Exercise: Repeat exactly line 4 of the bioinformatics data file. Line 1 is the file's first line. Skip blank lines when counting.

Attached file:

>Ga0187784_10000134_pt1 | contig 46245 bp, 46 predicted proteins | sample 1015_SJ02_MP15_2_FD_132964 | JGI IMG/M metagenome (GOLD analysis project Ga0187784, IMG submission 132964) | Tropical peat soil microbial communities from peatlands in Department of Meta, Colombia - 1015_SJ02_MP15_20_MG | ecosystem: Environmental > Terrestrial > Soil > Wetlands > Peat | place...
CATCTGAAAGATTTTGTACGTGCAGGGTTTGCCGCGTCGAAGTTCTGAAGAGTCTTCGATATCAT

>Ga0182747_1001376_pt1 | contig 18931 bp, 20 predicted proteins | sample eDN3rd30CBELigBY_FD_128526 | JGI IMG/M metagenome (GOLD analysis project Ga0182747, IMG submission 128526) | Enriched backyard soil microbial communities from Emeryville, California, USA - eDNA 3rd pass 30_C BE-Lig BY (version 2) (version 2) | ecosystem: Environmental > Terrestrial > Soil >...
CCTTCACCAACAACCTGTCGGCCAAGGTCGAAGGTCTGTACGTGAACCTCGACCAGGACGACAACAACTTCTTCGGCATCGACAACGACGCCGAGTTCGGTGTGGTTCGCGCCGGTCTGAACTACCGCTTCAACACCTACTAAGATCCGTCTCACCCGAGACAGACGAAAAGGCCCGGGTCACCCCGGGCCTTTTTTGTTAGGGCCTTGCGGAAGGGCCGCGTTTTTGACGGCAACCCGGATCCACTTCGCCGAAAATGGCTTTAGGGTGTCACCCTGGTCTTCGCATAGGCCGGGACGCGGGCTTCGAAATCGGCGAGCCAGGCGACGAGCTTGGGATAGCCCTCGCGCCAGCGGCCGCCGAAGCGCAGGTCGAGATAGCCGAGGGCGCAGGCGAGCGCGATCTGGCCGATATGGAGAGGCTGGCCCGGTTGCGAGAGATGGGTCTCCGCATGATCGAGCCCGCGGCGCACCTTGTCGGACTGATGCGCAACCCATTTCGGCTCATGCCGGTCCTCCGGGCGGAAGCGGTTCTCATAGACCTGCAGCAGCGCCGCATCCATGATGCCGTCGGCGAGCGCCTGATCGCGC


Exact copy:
CCTTCACCAACAACCTGTCGGCCAAGGTCGAAGGTCTGTACGTGAACCTCGACCAGGACGACAACAACTTCTTCGGCATCGACAACGACGCCGAGTTCGGTGTGGTTCGCGCCGGTCTGAACTACCGCTTCAACACCTACTAAGATCCGTCTCACCCGAGACAGACGAAAAGGCCCGGGTCACCCCGGGCCTTTTTTGTTAGGGCCTTGCGGAAGGGCCGCGTTTTTGACGGCAACCCGGATCCACTTCGCCGAAAATGGCTTTAGGGTGTCACCCTGGTCTTCGCATAGGCCGGGACGCGGGCTTCGAAATCGGCGAGCCAGGCGACGAGCTTGGGATAGCCCTCGCGCCAGCGGCCGCCGAAGCGCAGGTCGAGATAGCCGAGGGCGCAGGCGAGCGCGATCTGGCCGATATGGAGAGGCTGGCCCGGTTGCGAGAGATGGGTCTCCGCATGATCGAGCCCGCGGCGCACCTTGTCGGACTGATGCGCAACCCATTTCGGCTCATGCCGGTCCTCCGGGCGGAAGCGGTTCTCATAGACCTGCAGCAGCGCCGCATCCATGATGCCGTCGGCGAGCGCCTGATCGCGC